Entry Guidelines

Please register your child's “Question” and proposed "Experiment" and/or "Demo" (see below) using the entry form linked here. 

At the Science Fair on April 6th, you’ll have a space to exhibit your work. This can include a poster and/or demonstration of your experiment.  Please plan to have the student scientist and an adult present during Science Fest to discuss the project with attendees. Entries will be given a specified time during which they should be at their stations ready to present to people attending the fair.

Here are some ideas for how you can structure your submission to the Science Fair.  Younger kids can do something simpler, but below are some ideas for older kids.  At the bottom of this page we have examples from last year's fair as well as links to websites with even more examples.

Question (“Hmm.. I wonder what happens if…?”)

Your question will drive your entire project.  Make sure that your question is something that can be measured and answered by following the scientific process. A great way to write your question is in the form, "What happens to ____ when we do ____ ?" or "What is the effect of ____ on ____ ?"  The project question can also be the title for your project.

Research (“Let me go look that up!”)

Spend some time learning more about your topic. Use reliable sources like books from the library, science materials from class, or science websites.  Not only do you want to be an expert on your topic, but you want to be able to teach others.

After you do your research, write a paragraph where you give your audience some background information on your topic.  Give specific rather than general information.

Hypothesis (“I think y is going to happen when I do x…”)

Based on your research, decide what you think the outcome of your project will be.  Also explain why you think that will be the outcome. Remember, it’s OK if you don’t have the correct answer - that is how scientists make discoveries! 

Experiment (“Let’s see if we can figure out if that’s true!”)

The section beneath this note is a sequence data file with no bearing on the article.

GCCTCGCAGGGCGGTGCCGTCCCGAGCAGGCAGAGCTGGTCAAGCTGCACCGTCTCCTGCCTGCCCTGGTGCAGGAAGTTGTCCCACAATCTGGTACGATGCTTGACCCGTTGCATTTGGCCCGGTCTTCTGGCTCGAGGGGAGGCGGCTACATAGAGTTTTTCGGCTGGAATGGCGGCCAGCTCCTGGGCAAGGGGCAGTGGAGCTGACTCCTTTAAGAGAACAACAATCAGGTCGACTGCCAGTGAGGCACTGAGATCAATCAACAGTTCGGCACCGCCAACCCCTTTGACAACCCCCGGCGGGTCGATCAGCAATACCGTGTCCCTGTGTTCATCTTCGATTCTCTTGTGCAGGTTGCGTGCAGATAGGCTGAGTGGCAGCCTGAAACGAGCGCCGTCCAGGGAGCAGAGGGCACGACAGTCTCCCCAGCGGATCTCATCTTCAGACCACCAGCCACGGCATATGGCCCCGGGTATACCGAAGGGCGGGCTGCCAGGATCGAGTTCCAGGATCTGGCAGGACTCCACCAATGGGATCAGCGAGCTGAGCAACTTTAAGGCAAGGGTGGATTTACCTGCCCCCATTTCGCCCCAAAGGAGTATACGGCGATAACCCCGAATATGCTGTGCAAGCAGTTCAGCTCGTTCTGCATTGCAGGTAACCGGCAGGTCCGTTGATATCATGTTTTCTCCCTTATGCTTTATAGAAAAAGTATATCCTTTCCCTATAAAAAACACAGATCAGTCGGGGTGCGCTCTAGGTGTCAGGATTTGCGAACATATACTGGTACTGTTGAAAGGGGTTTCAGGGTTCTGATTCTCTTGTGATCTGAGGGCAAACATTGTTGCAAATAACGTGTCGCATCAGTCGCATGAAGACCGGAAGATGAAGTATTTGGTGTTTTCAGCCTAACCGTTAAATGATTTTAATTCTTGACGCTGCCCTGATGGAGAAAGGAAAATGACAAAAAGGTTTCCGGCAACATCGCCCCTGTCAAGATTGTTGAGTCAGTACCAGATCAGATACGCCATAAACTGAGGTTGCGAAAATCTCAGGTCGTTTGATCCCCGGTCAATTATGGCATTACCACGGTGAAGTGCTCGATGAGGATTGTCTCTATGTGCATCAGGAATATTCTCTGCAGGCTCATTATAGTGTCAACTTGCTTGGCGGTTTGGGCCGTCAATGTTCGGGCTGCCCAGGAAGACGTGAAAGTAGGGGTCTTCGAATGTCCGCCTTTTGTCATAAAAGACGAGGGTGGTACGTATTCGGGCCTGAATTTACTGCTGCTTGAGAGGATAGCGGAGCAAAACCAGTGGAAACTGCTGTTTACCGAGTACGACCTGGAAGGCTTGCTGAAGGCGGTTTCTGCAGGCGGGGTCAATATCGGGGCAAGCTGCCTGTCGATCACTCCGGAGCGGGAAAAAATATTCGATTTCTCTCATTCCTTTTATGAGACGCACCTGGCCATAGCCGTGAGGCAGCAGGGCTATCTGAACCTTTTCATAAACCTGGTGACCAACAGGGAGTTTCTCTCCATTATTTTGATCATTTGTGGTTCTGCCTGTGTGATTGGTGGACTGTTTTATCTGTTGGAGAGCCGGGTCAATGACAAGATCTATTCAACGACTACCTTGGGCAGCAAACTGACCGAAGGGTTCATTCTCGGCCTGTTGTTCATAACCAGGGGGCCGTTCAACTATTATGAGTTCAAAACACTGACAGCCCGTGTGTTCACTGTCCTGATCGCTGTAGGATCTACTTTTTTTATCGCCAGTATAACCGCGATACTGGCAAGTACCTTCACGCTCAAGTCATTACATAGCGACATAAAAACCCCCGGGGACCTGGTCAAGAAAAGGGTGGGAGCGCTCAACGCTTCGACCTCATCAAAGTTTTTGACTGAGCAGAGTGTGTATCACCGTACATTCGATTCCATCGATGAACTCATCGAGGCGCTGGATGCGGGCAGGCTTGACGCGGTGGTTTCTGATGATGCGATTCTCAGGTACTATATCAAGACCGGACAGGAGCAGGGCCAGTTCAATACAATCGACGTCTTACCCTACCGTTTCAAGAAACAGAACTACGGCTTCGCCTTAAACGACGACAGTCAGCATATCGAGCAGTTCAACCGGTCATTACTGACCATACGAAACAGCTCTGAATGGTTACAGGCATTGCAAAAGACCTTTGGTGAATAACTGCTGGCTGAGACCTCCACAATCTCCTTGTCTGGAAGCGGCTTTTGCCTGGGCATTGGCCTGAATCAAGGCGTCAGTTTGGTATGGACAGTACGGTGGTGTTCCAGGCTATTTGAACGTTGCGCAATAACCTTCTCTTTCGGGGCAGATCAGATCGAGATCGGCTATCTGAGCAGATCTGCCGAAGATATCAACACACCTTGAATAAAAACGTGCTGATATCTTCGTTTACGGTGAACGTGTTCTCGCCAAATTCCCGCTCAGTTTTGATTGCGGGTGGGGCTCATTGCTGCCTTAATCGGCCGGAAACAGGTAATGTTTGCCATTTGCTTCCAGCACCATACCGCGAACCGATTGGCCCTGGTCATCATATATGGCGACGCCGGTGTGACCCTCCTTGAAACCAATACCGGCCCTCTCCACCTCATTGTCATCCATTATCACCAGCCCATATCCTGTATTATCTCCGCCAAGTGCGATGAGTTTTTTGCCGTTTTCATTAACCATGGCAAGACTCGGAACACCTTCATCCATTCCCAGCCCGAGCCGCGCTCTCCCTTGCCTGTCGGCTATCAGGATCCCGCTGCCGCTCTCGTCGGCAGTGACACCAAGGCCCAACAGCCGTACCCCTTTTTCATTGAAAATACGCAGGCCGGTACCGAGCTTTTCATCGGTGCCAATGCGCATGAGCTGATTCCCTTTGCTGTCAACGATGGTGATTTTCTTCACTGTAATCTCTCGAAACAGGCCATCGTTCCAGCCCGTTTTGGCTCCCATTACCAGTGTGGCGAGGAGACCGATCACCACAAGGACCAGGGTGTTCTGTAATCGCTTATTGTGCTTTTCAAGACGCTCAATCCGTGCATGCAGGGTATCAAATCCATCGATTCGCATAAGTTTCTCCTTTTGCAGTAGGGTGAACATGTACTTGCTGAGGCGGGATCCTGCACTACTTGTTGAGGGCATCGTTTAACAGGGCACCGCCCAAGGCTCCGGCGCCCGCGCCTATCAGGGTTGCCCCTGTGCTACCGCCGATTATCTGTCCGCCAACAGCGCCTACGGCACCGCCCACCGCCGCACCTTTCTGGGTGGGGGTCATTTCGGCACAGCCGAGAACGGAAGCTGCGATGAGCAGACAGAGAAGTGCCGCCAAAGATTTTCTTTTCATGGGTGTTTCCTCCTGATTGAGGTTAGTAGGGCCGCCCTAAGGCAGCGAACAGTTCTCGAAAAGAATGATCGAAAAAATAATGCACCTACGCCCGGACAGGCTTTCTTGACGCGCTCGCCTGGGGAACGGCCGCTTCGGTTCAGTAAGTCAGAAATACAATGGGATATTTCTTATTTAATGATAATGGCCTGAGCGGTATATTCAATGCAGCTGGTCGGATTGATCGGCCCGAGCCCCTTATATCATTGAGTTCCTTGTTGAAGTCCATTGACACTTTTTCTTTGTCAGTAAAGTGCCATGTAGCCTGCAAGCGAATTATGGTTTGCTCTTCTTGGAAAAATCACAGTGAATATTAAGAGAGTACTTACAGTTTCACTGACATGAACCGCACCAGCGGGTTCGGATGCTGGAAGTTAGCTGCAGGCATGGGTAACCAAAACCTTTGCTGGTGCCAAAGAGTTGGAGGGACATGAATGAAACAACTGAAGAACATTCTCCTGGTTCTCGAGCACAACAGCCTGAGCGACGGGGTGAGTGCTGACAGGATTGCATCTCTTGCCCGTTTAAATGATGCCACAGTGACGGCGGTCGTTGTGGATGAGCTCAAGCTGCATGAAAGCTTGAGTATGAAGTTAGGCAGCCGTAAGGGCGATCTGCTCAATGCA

Design your experiment by clearly writing out what you plan to do. 

Variables (“Hmmm… How can I set it up so my test is right…”)

Figure out what your variables will be.  There are three kinds:

Materials (“These are the things I will need to do this experiment.”)

List all the materials you’ll need for your experiment.  Be specific about size, type, brand, etc.

Procedure (“These are the steps of my awesome experiment.”)

Write out each step of your experiment.  You can number each step. Other scientists should be able to follow your procedure and get similar results.

Conduct Experiment (“Time to run my awesome experiment!”)

Scientists conduct the same experiment many times to get the most accurate information.  During your experiment, you need to collect data (measure things) and make observations. You can make an Experiment Log where you write down your data and observations.  In the log, you can:

Results (“This is what I found out.”)

Now you need to determine the Results! Review your data and observations to find out what happened.  You can show your results using bar graph, line graph, chart, etc. You can also write out the results of your experiment, including your data and observations.

Conclusions (“This is what I learned from my experiment!”)

Analyze your results and determine how they help you answer your project question.  Write down if what you found supported or contradicted your hypothesis. If it contradicted your hypothesis, explain why you think so.  Write something how about you could change or improve your experiment if you were to do it again.

Display (“Watch me whip. Watch me experiment.”)

Now that you’ve finished your experiment, you can share it with your friends and family!  You can make a poster to display at the Science Fair.

It could look something like this, on large poster board:

Here are some tips for your display:

 and we’ll see what we can do.